Fluorescence produced by WT pPasr::gfp was monitored with a fluorometer and expressed proportionally to the bacterial population (GFP/OD600). A. WT pPasr::gfp was grown overnight in M9 medium complemented with 0.1% casamino acids, 0.2% glucose pH 7.2, diluted 1/50 and grown in the same medium adjusted to the desired pH with HCl. B. Bacteria were prepared as in A and grown in M9 medium adjusted to pH 4.5 or left at pH 7.2 with addition of different stresses: amino acids, magnesium or iron starvations (a.a.-less, Mg2+-less and Fe2+-less, respectively), oxidative stress (hydrogen peroxide : H2O2) and antimicrobial peptide (polymixin B : PB). C. WT pPasr::gfp and ΔadiAΔcadAΔspeF pPasr::gfp were grown overnight in the same medium as in A, diluted 1/50 and grown in the same medium containing, when indicated, 5 mM L-lysine and 5 mM L-ornithine and adjusted to pH 4.5. Cultures were performed in anoxic conditions.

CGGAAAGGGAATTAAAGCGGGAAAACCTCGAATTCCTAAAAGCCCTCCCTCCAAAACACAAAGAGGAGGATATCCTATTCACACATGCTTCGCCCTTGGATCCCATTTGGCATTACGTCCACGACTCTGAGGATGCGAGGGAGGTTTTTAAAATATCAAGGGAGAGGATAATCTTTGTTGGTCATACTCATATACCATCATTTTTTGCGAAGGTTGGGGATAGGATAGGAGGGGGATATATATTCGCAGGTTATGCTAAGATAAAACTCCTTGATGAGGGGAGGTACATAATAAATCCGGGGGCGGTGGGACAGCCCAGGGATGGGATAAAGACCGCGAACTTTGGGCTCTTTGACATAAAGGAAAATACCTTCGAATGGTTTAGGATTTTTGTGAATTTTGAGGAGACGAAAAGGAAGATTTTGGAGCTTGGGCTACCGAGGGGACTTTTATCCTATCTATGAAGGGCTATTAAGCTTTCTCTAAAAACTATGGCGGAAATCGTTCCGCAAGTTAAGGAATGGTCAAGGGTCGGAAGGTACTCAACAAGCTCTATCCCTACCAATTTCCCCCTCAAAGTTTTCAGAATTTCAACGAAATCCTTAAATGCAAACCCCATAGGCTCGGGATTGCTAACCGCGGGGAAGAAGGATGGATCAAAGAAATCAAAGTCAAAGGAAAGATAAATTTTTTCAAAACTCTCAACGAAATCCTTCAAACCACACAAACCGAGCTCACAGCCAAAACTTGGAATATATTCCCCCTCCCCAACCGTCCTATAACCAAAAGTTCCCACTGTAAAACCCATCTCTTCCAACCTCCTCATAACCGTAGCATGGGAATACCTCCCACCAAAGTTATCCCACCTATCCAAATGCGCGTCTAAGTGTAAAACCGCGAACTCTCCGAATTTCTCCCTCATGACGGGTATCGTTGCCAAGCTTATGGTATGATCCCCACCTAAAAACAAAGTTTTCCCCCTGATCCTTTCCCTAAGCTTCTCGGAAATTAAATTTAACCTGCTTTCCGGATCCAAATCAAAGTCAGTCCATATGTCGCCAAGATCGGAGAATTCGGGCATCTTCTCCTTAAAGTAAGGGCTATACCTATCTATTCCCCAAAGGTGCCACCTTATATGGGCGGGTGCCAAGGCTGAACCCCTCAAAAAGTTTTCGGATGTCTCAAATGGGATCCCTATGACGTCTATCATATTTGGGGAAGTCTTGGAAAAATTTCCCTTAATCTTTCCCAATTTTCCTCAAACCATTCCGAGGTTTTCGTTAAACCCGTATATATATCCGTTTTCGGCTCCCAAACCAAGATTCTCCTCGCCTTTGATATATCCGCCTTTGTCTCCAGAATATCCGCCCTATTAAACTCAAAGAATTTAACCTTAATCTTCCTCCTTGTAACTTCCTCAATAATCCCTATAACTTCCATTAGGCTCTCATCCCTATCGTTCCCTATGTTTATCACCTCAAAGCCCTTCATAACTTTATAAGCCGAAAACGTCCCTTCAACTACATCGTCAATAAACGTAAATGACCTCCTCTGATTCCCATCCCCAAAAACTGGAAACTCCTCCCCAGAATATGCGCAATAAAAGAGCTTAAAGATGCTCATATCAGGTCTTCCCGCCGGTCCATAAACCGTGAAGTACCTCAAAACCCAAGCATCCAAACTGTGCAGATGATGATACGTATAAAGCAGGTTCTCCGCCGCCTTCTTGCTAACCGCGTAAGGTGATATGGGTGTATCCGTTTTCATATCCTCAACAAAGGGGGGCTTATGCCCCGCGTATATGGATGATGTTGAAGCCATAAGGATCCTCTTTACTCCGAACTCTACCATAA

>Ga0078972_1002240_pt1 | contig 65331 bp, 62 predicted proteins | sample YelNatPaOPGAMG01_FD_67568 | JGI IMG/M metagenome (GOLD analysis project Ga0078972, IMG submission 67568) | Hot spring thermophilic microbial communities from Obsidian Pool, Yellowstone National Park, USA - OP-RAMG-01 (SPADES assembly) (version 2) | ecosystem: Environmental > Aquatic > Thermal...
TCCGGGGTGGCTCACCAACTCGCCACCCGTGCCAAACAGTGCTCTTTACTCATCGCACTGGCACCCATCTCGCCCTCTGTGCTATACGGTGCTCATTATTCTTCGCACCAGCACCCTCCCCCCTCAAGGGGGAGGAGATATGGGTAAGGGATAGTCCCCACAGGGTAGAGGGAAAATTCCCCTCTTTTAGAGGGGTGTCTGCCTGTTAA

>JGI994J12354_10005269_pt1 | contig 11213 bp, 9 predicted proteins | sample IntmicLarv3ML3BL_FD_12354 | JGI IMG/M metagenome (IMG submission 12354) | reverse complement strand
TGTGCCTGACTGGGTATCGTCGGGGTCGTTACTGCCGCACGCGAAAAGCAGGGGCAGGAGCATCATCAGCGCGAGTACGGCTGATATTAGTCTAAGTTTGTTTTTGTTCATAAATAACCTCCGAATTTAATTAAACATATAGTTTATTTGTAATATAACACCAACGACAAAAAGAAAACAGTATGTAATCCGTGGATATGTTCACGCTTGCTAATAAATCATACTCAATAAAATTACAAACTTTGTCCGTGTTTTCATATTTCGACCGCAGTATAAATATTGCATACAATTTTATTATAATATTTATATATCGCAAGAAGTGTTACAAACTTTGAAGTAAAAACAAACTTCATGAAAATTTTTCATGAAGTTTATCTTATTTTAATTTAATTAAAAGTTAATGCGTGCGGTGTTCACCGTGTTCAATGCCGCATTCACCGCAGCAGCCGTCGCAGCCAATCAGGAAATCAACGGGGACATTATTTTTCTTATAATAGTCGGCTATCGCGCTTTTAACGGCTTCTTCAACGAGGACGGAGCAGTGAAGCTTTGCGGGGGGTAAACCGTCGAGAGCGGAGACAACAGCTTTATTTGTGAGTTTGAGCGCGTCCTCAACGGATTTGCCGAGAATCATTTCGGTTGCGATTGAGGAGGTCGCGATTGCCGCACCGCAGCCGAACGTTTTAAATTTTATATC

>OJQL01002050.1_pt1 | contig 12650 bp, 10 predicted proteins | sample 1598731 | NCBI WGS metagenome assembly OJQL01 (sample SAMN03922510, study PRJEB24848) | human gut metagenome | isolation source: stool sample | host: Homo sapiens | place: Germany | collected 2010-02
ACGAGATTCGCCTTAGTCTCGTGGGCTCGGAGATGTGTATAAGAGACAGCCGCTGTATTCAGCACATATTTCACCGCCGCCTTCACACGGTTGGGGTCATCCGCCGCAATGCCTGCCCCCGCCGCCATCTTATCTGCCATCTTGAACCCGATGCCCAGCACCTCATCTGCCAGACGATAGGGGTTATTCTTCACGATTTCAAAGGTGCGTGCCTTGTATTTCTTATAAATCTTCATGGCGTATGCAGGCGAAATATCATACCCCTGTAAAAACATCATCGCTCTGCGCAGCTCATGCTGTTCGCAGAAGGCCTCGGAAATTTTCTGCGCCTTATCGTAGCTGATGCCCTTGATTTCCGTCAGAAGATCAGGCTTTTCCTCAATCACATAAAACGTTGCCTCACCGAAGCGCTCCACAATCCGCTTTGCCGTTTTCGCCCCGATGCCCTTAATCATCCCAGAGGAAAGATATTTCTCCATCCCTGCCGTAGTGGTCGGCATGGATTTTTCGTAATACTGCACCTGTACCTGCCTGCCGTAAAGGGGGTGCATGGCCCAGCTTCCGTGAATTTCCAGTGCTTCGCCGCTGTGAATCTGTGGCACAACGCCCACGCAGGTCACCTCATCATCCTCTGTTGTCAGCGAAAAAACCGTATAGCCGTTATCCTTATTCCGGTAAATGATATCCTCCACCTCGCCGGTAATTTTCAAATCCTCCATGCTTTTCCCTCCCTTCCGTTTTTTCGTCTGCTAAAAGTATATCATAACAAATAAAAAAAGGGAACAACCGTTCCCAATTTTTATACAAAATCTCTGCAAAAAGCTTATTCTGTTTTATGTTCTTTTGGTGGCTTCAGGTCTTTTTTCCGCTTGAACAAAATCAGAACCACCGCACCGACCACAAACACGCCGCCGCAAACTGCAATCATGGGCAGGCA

https://doi.org/10.1371/journal.pone.0022397.g004